D&D Basic BoxWhile we were in college, one of my wife’s roommates learned that I played Dungeons & Dragons and as a result I ended up with her dad’s old copy of the D&D Basic Set. Other than some damage to the box it was in great shape and had all of the original contents – both books, a set of dice, a crayon, and even an old TSR catalog (sadly, I don’t think WotC would honor the t-shirt order form). Despite the luck of getting a free copy of a game older than myself, I didn’t manage to play it for several years.

That changed when I kicked off my game-of-the-month group in September. As the oldest RPG that I own and the closest to the original D&D rules, the basic set seemed like a natural place to start any tour of games. September was a busy month for me though between work and a long vacation, so we only had time for a single session.

Hoping to get a group of around 4 or 5 characters, I sent out an e-mail invite to a few potential players that had expressed interest in the game-of-the-month idea. The response was better than I had hoped with almost everyone on my mailing list wanting to play plus a few new people. The party ended up including a dwarf, a magic-user, a cleric, and two thieves.

The basic set includes the Keep on the Borderlands adventure, so I decided to use that for the game. Its namesake keep is a base of operations for the party as they explore the nearby Caves of Chaos which are populated by a variety of humanoid tribes. The adventure is meant to be an introduction to D&D and offers a chance to fight increasingly more difficult opponents as the party ventures further into the caves.

To account for the one-shot nature, I started the game with the adventurers already at the caves and ready to start exploring. The party ended up choosing to enter a cave that was home to goblins and fought their way through a few sentries before fleeing back into the daylight. The goblins, however, hired an ogre mercenary from a neighboring cave to confront the adventurers. Deneb, the party’s magic-user talked down the ogre by offering to split all of the goblin’s treasure with it after they finished off the tribe. Then the party headed back beneath the surface and confronted the goblins once again before finding the secret entrance to the ogre’s lair and stealing his stash of coins before fleeing back to the safety of the keep.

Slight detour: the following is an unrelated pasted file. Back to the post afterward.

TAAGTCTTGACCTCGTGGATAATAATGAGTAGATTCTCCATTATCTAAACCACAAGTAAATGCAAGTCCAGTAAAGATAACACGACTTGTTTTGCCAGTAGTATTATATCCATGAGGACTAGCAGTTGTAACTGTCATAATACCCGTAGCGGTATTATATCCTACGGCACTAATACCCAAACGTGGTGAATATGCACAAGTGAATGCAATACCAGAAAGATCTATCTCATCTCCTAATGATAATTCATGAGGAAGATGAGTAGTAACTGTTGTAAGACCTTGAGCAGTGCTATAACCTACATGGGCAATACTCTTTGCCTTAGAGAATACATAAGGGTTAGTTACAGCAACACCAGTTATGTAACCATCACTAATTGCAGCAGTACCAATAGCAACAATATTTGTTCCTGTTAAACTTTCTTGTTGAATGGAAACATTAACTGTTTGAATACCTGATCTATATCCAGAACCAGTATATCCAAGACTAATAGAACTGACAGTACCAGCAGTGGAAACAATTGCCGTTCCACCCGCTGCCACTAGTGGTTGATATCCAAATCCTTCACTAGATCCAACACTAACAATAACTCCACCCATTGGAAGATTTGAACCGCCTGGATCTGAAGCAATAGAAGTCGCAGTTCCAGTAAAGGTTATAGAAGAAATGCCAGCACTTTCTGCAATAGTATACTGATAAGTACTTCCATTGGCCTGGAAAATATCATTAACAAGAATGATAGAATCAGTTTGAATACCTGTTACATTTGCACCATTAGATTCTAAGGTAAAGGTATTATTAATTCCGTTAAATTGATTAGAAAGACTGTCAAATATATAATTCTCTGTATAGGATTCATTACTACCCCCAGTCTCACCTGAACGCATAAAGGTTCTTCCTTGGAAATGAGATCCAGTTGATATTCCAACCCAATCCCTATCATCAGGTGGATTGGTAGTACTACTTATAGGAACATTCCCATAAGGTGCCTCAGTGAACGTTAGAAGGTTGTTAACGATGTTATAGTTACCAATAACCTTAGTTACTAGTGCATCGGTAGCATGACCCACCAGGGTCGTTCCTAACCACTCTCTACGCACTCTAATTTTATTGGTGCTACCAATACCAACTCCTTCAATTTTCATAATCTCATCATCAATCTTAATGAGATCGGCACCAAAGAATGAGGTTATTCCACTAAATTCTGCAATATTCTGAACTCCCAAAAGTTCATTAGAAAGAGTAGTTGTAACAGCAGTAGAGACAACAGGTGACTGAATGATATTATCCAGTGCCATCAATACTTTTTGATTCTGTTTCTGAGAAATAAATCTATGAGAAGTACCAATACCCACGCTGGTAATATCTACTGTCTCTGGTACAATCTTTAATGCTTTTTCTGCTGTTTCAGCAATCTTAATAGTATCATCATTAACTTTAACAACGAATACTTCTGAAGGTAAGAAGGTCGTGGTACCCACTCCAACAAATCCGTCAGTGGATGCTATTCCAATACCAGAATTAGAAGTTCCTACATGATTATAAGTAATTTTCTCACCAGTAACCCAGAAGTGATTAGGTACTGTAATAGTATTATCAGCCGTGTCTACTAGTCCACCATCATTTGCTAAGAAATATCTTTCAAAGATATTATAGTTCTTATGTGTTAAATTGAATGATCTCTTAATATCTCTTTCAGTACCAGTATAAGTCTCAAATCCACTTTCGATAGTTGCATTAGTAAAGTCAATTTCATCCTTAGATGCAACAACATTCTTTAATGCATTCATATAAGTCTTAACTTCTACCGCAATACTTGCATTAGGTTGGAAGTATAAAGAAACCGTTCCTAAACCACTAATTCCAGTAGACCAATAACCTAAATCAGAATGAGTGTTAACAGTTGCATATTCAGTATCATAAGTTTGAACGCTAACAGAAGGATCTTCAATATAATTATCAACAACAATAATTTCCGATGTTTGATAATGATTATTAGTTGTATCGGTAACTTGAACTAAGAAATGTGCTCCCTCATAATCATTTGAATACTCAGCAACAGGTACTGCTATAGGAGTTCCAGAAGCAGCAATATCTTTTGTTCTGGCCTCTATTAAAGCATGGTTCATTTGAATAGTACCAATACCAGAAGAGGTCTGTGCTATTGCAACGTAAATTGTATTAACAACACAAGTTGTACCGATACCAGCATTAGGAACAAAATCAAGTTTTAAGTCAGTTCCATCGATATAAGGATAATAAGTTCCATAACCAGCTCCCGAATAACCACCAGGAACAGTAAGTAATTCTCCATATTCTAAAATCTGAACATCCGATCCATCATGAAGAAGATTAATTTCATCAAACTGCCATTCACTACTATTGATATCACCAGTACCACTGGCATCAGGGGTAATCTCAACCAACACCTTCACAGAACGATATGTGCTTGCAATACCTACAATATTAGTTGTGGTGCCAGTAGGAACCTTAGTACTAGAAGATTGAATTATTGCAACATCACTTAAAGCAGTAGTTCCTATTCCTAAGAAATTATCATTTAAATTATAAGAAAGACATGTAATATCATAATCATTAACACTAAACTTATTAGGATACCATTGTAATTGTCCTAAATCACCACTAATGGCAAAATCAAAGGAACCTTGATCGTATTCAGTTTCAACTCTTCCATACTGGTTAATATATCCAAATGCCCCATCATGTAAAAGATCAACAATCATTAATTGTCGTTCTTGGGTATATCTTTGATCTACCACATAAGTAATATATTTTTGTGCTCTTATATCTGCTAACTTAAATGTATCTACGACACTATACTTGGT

I had fun running the game and the players all seemed to enjoy it. It was also a very different experience than playing either D&D 3.5 or 4E. The most noticeable difference was how frail the 1st-level adventurers were and how few mechanical options they had at their disposal. A single hit from even the goblins would have been enough to kill most of the party’s members, and they had no options for healing other than taking a few days to rest (a 1st-level cleric doesn’t get any spells). That frailty gave the game a much different feel than 4E where low-level characters can confidently enter a fight and take a few hits without much risk of death. This meant that the players had to be far more cautious about combat and encouraged them to go out of their way to avoid fights.

While I definitely prefer the powers and options available to characters in D&D 4E, I thought the desire to avoid combat instilled by the lack of hit points and adventure design was a nice change. That led to me thinking about how to encourage players to try to avoid or bypass encounters in 4E instead of boldly charging in to every fight.

Multiple Ways to Achieve Goals